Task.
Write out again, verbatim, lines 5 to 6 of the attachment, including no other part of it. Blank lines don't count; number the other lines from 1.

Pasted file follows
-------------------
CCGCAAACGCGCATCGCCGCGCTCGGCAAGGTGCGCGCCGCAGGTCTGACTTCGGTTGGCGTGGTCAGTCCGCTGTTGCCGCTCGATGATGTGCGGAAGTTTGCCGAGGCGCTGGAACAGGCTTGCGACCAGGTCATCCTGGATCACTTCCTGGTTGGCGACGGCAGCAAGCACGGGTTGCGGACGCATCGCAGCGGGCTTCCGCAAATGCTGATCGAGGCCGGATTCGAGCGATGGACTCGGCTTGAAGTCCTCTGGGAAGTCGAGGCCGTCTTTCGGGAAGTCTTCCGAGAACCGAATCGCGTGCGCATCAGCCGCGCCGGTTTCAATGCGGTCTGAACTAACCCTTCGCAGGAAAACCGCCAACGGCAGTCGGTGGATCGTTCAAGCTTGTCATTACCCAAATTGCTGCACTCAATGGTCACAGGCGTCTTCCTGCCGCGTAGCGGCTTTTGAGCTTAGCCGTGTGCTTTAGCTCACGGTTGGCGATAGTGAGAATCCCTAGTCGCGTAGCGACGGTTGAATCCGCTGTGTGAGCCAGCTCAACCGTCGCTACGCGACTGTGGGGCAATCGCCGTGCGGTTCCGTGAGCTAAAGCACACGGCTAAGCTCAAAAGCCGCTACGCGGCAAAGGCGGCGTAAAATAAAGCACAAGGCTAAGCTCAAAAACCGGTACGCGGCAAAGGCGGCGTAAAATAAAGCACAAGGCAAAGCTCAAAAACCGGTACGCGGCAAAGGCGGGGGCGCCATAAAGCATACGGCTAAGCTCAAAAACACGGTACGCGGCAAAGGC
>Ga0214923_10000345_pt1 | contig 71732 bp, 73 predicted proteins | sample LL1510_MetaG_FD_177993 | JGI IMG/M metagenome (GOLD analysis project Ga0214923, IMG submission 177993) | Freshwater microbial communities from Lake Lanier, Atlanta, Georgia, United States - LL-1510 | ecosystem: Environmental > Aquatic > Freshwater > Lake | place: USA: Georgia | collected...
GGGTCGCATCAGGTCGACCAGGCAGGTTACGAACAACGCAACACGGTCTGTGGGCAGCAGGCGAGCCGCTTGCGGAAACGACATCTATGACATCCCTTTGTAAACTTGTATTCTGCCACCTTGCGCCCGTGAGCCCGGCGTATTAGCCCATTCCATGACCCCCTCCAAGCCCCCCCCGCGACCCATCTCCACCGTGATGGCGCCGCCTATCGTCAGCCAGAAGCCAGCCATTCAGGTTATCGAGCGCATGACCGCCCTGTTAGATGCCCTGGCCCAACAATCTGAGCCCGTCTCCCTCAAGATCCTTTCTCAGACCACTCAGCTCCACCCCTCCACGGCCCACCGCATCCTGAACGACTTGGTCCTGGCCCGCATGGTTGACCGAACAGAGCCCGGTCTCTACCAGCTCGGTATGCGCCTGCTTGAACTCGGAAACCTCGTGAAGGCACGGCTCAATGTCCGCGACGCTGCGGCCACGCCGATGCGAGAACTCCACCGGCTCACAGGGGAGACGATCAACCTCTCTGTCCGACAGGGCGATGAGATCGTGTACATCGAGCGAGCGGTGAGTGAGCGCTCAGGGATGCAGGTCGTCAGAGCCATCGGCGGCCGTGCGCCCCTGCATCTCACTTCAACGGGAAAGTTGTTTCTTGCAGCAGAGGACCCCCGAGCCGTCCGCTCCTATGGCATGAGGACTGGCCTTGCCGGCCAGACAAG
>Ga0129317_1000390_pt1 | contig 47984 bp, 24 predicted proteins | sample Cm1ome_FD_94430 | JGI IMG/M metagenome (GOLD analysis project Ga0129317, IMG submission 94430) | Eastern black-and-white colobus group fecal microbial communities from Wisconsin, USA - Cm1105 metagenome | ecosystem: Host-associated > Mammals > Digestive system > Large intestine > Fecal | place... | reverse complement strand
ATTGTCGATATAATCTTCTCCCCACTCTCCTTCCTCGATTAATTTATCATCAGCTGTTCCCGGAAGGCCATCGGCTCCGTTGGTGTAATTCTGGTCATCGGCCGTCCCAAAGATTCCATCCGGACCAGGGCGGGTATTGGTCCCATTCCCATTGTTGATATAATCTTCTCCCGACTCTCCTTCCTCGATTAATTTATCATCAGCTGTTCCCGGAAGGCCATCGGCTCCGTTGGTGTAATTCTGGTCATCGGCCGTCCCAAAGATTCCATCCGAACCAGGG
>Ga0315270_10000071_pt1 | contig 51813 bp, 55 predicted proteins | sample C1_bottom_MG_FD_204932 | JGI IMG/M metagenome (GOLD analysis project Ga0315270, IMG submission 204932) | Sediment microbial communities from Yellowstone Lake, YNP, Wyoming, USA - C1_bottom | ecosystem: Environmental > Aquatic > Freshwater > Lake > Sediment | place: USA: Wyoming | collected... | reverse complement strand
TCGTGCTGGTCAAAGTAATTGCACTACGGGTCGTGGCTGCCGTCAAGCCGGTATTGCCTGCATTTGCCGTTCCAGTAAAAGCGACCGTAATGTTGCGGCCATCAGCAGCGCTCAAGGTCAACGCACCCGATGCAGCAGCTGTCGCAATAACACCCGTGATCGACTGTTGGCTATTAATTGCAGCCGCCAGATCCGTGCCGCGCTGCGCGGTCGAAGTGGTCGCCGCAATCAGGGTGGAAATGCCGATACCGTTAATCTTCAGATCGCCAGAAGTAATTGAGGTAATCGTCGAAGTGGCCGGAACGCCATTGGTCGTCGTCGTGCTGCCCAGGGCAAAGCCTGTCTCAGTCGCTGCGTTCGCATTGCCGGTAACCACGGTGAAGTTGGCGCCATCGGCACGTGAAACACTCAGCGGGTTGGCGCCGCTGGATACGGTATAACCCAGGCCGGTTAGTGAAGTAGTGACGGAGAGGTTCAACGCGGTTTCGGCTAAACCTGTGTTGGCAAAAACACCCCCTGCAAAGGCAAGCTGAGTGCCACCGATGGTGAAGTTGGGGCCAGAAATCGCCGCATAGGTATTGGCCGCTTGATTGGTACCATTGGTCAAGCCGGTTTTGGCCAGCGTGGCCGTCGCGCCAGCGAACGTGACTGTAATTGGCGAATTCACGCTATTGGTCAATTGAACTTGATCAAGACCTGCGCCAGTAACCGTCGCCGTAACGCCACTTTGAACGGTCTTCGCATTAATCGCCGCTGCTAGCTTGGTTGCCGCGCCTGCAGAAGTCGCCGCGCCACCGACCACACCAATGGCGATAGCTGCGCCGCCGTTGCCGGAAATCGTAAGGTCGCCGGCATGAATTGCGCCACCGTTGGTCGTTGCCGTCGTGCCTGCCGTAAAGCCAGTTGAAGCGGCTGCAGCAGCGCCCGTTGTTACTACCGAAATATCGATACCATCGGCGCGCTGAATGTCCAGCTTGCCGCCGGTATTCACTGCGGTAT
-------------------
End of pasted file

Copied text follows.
ATTGTCGATATAATCTTCTCCCCACTCTCCTTCCTCGATTAATTTATCATCAGCTGTTCCCGGAAGGCCATCGGCTCCGTTGGTGTAATTCTGGTCATCGGCCGTCCCAAAGATTCCATCCGGACCAGGGCGGGTATTGGTCCCATTCCCATTGTTGATATAATCTTCTCCCGACTCTCCTTCCTCGATTAATTTATCATCAGCTGTTCCCGGAAGGCCATCGGCTCCGTTGGTGTAATTCTGGTCATCGGCCGTCCCAAAGATTCCATCCGAACCAGGG
>Ga0315270_10000071_pt1 | contig 51813 bp, 55 predicted proteins | sample C1_bottom_MG_FD_204932 | JGI IMG/M metagenome (GOLD analysis project Ga0315270, IMG submission 204932) | Sediment microbial communities from Yellowstone Lake, YNP, Wyoming, USA - C1_bottom | ecosystem: Environmental > Aquatic > Freshwater > Lake > Sediment | place: USA: Wyoming | collected... | reverse complement strand